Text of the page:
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Texas vs. Cal: 5 areas where the Longhorns defense must improve

In order to have success against the high-powered Golden Bears offense, the Longhorns defense has to get better in a number of different areas.

Brendan Maloney-USA TODAY Sports

Losing six starters from the 2014 Texas Longhorns defense -- two at each level -- has defensive coordinator Vance Bedford scrambling to find solutions with a 2015 group that is struggling in virtually every phase of the game.

After giving up 462 yards on 96 plays against Rice, there are numerous areas that the Longhorns have to clean up in order to become eligible for a bowl game.

Here are five areas where Texas has to imrpove quickly:

Win the "money down"

Why have only five defenses in the country faced more plays than the Longhorns? Because Texas can't get off the field on third down, allowing opponents to extend drives on 22-of-35 opportunies, a 62.9-percent conversion rate that ranks dead last in the country.

A major part of the problem, according to defensive coordinator Vance Bedford, is that the Texas defensive backs aren't maintaining contact in zone or man coverage. Especially in man coverage, the defensive backs have to understand where the first-down marker is and not give up ground past it.

To reduce the number of third-down conversions, though, Texas must also improve in the other four areas listed before -- as with any defense, all of the parts tie together.

Reduce the number of off-schedule plays

Bedford said on Wednesday that Texas missed on seven sack opportunities against Rice that contributed to roughly 150 extra yards of total offense, with Strong commenting that the Horns were losing their rush lanes at times.

At other times, there were players in a position to make plays, but they were unable to. For Strong, it comes down to fundamentals and technique -- the problems in bringing down Rice quarterback Driphus Jackson often resulted from defenders allowing Jackson to hit them with an inside fake so he could get outside. It happened multiple times to freshman linebacker Malik Jefferson.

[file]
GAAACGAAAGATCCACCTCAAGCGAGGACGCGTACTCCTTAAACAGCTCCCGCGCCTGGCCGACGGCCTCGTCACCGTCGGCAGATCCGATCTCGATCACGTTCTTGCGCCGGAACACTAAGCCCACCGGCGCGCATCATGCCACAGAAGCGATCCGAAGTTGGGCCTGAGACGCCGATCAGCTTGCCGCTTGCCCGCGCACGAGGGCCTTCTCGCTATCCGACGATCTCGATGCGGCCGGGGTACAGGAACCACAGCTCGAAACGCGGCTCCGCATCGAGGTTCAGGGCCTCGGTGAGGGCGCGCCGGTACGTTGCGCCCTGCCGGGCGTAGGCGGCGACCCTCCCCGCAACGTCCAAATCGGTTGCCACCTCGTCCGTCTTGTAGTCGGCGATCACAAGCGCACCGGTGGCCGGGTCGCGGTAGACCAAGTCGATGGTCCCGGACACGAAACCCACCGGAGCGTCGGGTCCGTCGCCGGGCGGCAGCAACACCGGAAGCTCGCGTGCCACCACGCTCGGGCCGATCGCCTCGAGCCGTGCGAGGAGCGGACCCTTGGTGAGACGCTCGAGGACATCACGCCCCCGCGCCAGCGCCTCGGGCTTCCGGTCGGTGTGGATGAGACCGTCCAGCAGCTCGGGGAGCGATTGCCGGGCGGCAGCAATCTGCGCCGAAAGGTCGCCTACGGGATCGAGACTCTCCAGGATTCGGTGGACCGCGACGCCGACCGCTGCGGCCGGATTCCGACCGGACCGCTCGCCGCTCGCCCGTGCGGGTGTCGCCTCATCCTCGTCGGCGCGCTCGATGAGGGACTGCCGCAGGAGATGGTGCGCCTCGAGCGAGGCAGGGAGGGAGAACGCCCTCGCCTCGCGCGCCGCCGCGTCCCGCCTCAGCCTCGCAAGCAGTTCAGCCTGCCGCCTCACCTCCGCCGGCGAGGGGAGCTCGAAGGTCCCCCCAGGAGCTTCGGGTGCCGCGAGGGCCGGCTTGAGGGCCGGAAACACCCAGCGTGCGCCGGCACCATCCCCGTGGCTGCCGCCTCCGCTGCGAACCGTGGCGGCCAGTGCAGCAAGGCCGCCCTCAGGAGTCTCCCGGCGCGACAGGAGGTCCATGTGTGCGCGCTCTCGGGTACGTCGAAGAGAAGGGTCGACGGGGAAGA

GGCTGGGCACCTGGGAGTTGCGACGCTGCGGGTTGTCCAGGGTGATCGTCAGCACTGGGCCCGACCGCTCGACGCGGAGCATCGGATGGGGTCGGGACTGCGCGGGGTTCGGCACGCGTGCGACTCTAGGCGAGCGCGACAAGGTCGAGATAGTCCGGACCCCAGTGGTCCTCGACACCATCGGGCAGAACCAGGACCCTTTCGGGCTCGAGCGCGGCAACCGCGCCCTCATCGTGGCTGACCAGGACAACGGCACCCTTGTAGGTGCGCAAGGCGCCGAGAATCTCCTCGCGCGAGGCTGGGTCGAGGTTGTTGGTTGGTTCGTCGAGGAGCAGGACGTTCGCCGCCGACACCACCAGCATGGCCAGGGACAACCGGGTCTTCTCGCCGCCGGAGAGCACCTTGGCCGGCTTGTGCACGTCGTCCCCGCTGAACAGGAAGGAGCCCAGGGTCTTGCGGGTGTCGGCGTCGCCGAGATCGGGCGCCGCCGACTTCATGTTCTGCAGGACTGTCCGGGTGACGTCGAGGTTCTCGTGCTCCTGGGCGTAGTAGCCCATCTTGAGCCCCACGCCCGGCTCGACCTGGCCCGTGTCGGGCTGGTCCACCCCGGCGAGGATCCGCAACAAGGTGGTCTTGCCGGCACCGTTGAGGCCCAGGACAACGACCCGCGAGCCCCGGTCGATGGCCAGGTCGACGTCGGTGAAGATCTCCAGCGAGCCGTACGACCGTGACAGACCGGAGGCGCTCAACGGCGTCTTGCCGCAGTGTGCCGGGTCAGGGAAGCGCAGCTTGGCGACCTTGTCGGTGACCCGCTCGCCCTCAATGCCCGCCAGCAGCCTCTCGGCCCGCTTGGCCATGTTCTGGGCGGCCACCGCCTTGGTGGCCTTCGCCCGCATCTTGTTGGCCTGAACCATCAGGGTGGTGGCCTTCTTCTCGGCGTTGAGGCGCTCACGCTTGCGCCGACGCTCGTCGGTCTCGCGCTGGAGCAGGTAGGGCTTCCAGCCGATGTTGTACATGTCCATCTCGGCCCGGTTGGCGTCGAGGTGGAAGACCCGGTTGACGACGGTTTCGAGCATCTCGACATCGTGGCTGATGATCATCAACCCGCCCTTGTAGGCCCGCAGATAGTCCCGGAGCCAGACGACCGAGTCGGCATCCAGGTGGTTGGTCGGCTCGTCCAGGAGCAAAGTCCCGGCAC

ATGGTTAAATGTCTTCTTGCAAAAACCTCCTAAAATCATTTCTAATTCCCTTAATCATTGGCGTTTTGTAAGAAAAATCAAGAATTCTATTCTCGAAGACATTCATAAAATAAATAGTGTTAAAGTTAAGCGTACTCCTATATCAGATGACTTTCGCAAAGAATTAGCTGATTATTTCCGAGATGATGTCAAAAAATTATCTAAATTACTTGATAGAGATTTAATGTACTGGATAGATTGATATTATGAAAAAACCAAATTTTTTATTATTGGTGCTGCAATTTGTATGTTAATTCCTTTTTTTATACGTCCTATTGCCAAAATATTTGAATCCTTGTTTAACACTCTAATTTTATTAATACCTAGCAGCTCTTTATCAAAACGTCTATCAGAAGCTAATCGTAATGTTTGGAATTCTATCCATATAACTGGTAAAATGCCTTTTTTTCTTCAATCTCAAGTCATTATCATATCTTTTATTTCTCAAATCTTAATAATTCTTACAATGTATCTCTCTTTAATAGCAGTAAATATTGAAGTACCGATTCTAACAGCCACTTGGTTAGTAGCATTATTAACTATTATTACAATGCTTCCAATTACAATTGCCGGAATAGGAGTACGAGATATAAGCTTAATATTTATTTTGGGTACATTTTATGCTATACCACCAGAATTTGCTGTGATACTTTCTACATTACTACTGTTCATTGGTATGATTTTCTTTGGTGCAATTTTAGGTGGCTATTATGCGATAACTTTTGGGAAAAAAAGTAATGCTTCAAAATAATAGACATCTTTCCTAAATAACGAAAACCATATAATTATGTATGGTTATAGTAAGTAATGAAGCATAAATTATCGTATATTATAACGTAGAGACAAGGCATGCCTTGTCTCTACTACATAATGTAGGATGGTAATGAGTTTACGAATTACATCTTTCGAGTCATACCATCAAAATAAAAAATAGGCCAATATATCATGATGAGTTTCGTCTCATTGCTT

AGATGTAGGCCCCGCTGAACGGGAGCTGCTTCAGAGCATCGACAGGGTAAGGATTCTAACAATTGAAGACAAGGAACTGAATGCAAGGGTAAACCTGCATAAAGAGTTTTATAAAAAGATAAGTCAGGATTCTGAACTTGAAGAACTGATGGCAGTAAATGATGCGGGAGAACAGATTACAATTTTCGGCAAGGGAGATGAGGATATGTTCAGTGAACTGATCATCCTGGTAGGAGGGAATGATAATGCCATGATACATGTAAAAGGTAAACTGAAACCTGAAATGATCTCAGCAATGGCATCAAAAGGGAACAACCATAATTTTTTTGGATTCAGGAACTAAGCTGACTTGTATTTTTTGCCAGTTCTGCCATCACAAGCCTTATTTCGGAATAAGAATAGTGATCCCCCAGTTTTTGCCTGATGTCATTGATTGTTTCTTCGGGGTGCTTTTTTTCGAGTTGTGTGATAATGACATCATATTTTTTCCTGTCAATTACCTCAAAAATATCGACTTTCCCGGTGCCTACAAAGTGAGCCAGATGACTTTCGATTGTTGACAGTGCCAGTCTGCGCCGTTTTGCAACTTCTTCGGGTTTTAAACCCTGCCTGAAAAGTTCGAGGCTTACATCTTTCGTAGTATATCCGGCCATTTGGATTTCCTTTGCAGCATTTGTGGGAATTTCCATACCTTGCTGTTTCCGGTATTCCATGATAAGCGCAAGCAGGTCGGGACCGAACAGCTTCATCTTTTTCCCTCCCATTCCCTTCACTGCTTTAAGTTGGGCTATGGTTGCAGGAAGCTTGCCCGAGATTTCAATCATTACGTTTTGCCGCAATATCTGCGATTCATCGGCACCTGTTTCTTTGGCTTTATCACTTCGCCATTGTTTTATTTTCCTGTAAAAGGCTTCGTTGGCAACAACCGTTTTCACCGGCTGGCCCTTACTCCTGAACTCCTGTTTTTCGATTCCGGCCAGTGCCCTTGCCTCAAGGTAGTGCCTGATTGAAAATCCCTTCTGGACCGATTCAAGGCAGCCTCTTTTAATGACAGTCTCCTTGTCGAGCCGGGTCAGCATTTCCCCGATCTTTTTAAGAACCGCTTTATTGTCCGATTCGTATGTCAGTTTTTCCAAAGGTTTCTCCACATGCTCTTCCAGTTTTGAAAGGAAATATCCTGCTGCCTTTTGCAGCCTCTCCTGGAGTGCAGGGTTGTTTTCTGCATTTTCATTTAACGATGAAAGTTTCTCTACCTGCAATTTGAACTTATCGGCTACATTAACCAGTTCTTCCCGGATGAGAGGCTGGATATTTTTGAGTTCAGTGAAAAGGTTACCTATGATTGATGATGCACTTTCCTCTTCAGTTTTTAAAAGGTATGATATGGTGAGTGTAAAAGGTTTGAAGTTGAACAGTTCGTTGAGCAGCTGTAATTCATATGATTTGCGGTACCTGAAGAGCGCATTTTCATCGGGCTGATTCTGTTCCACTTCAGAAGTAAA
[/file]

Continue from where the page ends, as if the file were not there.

'Malik rushes one time," Strong said. "He says, 'Coach, I went down thinking he's going to run inside.' No, he wasn't going to go inside at all. The quarterback wasn't going back in the middle, he was going to fake like he was, try to get you back to the outside. That's all he did all night long."

And Texas couldn't stop it.

Pressure the passer

After facing two extremely capable running quarterbacks in Notre Dame's Malik Zaire and Rice's Jackson, the focus for the Texas defense was maintaining the integrity of pass-rushing lanes to keep them from breaking contain and creating big plays.

As a result, the defensive ends weren't able to be as aggressive getting up the field and the defensive tackles had to worry about losing their own gap if they tried to make a hard move inside or outside.

Strong also thought another issue was the three-man line often used by the Longhorns -- look for Texas to be a little bit more aggressive in bringing an extra rusher, whether it's the Fox end or by continuing to use freshman linebacker Malik Jefferson to stunt.

The defensive ends are also part of the issue. Of the three sacks created so far by Texas, none of them were by defensive ends.

Senior Shiro Davis still doesn't have the flexibility to turn the corner on a speed rush and sophomore Naashon Hughes hasn't shown enough real playmaking ability at all yet in his career, despite his own athleticism. Posting two tackles for loss in two games this year is an improvement after only 3.5 last season, but he needs to start getting to the quarterback in the pocket to really increase his value.